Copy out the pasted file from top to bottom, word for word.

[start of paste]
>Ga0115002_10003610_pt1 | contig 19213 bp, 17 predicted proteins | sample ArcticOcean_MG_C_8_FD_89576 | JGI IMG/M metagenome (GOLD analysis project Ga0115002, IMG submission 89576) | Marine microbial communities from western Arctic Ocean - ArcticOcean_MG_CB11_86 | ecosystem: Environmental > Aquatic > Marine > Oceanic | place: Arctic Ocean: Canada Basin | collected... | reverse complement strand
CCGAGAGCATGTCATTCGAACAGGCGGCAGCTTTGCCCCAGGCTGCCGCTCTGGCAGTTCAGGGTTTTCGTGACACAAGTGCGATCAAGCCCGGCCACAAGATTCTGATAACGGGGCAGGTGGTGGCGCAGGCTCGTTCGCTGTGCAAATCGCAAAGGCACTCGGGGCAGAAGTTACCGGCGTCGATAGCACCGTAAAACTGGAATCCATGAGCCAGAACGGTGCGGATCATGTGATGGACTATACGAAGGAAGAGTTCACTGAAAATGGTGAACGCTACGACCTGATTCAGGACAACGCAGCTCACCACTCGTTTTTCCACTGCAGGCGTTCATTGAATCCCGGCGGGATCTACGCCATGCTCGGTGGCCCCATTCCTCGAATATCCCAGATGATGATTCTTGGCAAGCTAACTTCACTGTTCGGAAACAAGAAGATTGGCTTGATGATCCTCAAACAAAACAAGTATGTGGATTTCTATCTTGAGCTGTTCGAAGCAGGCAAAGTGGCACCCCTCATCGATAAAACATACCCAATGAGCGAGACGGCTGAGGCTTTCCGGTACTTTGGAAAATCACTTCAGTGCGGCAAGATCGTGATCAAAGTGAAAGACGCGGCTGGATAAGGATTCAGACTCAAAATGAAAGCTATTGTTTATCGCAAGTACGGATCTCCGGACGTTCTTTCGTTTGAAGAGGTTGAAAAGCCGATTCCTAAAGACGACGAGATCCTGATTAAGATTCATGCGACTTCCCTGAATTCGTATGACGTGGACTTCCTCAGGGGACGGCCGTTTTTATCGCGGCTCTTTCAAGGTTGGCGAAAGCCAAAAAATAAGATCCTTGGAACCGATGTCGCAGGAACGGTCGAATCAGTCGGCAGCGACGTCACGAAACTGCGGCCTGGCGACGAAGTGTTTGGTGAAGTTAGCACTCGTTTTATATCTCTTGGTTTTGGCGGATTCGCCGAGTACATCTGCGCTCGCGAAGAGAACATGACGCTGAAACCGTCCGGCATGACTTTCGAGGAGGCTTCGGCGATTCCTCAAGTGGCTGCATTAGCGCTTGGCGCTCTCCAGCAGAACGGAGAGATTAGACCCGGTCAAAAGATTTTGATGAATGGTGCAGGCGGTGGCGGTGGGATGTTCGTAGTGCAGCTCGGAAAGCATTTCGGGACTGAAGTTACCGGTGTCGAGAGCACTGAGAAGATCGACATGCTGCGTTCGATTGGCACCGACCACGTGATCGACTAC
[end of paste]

>Ga0115002_10003610_pt1 | contig 19213 bp, 17 predicted proteins | sample ArcticOcean_MG_C_8_FD_89576 | JGI IMG/M metagenome (GOLD analysis project Ga0115002, IMG submission 89576) | Marine microbial communities from western Arctic Ocean - ArcticOcean_MG_CB11_86 | ecosystem: Environmental > Aquatic > Marine > Oceanic | place: Arctic Ocean: Canada Basin | collected... | reverse complement strand
CCGAGAGCATGTCATTCGAACAGGCGGCAGCTTTGCCCCAGGCTGCCGCTCTGGCAGTTCAGGGTTTTCGTGACACAAGTGCGATCAAGCCCGGCCACAAGATTCTGATAACGGGGCAGGTGGTGGCGCAGGCTCGTTCGCTGTGCAAATCGCAAAGGCACTCGGGGCAGAAGTTACCGGCGTCGATAGCACCGTAAAACTGGAATCCATGAGCCAGAACGGTGCGGATCATGTGATGGACTATACGAAGGAAGAGTTCACTGAAAATGGTGAACGCTACGACCTGATTCAGGACAACGCAGCTCACCACTCGTTTTTCCACTGCAGGCGTTCATTGAATCCCGGCGGGATCTACGCCATGCTCGGTGGCCCCATTCCTCGAATATCCCAGATGATGATTCTTGGCAAGCTAACTTCACTGTTCGGAAACAAGAAGATTGGCTTGATGATCCTCAAACAAAACAAGTATGTGGATTTCTATCTTGAGCTGTTCGAAGCAGGCAAAGTGGCACCCCTCATCGATAAAACATACCCAATGAGCGAGACGGCTGAGGCTTTCCGGTACTTTGGAAAATCACTTCAGTGCGGCAAGATCGTGATCAAAGTGAAAGACGCGGCTGGATAAGGATTCAGACTCAAAATGAAAGCTATTGTTTATCGCAAGTACGGATCTCCGGACGTTCTTTCGTTTGAAGAGGTTGAAAAGCCGATTCCTAAAGACGACGAGATCCTGATTAAGATTCATGCGACTTCCCTGAATTCGTATGACGTGGACTTCCTCAGGGGACGGCCGTTTTTATCGCGGCTCTTTCAAGGTTGGCGAAAGCCAAAAAATAAGATCCTTGGAACCGATGTCGCAGGAACGGTCGAATCAGTCGGCAGCGACGTCACGAAACTGCGGCCTGGCGACGAAGTGTTTGGTGAAGTTAGCACTCGTTTTATATCTCTTGGTTTTGGCGGATTCGCCGAGTACATCTGCGCTCGCGAAGAGAACATGACGCTGAAACCGTCCGGCATGACTTTCGAGGAGGCTTCGGCGATTCCTCAAGTGGCTGCATTAGCGCTTGGCGCTCTCCAGCAGAACGGAGAGATTAGACCCGGTCAAAAGATTTTGATGAATGGTGCAGGCGGTGGCGGTGGGATGTTCGTAGTGCAGCTCGGAAAGCATTTCGGGACTGAAGTTACCGGTGTCGAGAGCACTGAGAAGATCGACATGCTGCGTTCGATTGGCACCGACCACGTGATCGACTAC